A professor's quest to protect data and make it more equitable
Jaideep Vaidya is a distinguished professor of Computer Information Systems and director of the Institute for Data Science, Learning and Applications housed within Rutgers Business School. His work focuses on data mining, data management, security, and privacy.
Like a data-mining sleuth, Professor Vaidya uncovers the problematic ways data is amassed and analyzed and he develops ways to better protect the privacy of individuals – of everyone, really – whose information is among the mega amounts of data stored in our modern world. Vaidya’s goal is to prevent information about our health, our DNA or even such everyday tasks as our driving from being misused. He is also busy creating new models so the detailed data being collected by hospitals, government agencies and companies leads to more accurate and equitable insights and ultimately, results in better practices, protections, and policies.
“The safe and responsible use of data is something that I care about,” Vaidya said. “That underlies all of the work that I’m doing.”
Vaidya was recently named a fellow of the American Association for the Advancement of Science in recognition of his significant contributions to the field of privacy protection in data analytics, information sharing and access control management. Among other honors for his pioneering work, Vaidya was named a fellow of the Institute of Electrical and Electronics Engineers in 2021.
Vaidya answered some questions below about his research:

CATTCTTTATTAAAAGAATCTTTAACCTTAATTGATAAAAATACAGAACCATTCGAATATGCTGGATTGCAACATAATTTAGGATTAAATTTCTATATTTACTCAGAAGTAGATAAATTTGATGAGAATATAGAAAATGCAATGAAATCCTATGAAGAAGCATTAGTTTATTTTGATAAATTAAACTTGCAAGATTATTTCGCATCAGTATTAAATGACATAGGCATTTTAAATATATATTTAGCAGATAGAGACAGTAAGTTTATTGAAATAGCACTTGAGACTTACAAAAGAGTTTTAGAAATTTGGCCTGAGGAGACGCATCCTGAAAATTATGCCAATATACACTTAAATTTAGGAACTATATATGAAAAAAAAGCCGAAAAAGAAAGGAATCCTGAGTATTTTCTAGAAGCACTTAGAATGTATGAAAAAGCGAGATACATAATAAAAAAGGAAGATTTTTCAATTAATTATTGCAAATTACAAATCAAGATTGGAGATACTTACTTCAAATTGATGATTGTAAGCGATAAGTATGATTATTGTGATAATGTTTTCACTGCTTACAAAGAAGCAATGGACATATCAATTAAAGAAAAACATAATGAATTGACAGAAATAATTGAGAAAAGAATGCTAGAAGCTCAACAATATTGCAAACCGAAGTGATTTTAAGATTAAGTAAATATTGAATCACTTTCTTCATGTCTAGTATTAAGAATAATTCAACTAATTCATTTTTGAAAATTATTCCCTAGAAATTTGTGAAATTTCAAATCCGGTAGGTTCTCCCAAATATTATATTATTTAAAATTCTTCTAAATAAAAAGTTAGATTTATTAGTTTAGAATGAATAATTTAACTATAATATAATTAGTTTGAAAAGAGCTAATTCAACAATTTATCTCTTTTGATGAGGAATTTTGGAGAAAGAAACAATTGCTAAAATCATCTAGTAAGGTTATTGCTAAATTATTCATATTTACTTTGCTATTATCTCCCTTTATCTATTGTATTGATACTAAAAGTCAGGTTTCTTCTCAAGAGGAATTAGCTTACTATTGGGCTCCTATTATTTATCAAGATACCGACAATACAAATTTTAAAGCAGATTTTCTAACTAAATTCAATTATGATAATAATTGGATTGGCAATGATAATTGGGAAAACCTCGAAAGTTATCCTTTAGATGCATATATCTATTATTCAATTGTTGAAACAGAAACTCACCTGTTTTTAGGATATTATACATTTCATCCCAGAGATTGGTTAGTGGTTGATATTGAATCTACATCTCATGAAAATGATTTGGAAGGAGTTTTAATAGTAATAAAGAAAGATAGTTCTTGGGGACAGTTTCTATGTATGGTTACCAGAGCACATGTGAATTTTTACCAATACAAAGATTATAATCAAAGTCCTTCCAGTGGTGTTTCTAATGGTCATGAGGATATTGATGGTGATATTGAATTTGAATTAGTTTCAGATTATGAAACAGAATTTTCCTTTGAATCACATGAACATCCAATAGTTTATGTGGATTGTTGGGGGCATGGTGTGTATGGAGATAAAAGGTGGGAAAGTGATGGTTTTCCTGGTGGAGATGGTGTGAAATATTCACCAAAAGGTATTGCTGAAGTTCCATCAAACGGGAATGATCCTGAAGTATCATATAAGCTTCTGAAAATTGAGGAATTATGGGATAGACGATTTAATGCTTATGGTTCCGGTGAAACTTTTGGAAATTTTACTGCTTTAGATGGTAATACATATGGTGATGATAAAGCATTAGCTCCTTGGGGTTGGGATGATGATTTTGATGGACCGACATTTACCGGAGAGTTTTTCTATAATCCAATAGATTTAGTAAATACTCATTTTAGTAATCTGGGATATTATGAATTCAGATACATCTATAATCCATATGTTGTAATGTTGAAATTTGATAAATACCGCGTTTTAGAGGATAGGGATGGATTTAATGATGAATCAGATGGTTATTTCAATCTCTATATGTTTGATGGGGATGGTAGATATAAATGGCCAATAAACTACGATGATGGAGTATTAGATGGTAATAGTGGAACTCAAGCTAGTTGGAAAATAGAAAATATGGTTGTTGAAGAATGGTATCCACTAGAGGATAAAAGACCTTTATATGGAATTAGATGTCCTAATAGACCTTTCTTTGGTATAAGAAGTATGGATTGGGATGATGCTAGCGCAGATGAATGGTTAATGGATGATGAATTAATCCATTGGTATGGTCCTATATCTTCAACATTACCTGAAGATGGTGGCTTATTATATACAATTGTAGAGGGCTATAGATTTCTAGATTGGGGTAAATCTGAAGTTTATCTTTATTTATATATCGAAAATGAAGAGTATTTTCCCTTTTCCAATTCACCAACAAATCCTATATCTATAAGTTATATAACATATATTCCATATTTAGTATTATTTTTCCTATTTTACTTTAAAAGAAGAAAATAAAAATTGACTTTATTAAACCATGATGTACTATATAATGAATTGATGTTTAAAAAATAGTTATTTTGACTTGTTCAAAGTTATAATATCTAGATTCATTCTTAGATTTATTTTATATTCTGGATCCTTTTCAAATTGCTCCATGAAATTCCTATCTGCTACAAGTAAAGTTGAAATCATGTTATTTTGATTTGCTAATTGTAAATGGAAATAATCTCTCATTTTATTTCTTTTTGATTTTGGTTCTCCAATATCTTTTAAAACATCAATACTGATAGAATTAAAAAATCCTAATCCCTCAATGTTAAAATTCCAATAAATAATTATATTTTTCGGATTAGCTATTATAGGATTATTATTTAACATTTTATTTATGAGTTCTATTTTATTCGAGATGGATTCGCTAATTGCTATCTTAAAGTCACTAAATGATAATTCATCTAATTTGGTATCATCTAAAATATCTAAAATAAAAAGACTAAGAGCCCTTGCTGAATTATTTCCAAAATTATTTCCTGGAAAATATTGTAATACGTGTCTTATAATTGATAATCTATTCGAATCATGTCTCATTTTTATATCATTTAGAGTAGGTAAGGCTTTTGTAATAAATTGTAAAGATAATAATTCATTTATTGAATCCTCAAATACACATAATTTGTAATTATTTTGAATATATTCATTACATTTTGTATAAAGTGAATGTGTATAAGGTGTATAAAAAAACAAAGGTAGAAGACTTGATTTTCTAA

Tell us about your latest research.
My current work focuses on examining the security and privacy challenges facing biomedical data repositories, and exploring how analytics can contribute to precision medicine. Ensuring the privacy and security of biomedical data is a significant challenge the requirements for the protection of this sensitive data change depending on the situation and purpose for the access – for example, in an emergency, you would want the attending ER personnel to be able to access your medical records quickly though in non-emergency situations you may want to limit access.) I’ve obtained funding from the federal government to develop new methodologies and innovative technologies to enable data sharing while respecting privacy and security considerations. Key results would include the development of techniques for synthetic (artificially generated) data generation, which will be a significant focus for the next phase of my career. This is crucial since high-fidelity synthetic data represents a pathway through which we can leverage the value from data while still protecting individually identifiable information. My team and I have another two-year grant from the National Science Foundation to enable the systematic study of synthetic data. Our work also further facilitates the training and development of new AI models and technologies since modern AI has a voracious appetite for data, and given the sensitivity of data, synthetic data will be primarily utilized instead of real data in the future.
I’m also working on the auditability and reproducibility of data analysis to better ensure fairness and equity. One of our new projects focuses on the verification of outsourced computation for genomic data. Along with collaborators from Case Western and University of Texas, we have just received a $3.2 million, 5-year grant from the National Libraries of Medicine and the National Human Genome Research Institute (part of the NIH) to get an accurate “preview” for the results of collaborative Genome-wide Association Studies in an efficient, verifiable, and privacy-preserving way. This will build on my work to reduce the computational burden for both clients and servers while ensuring integrity verification.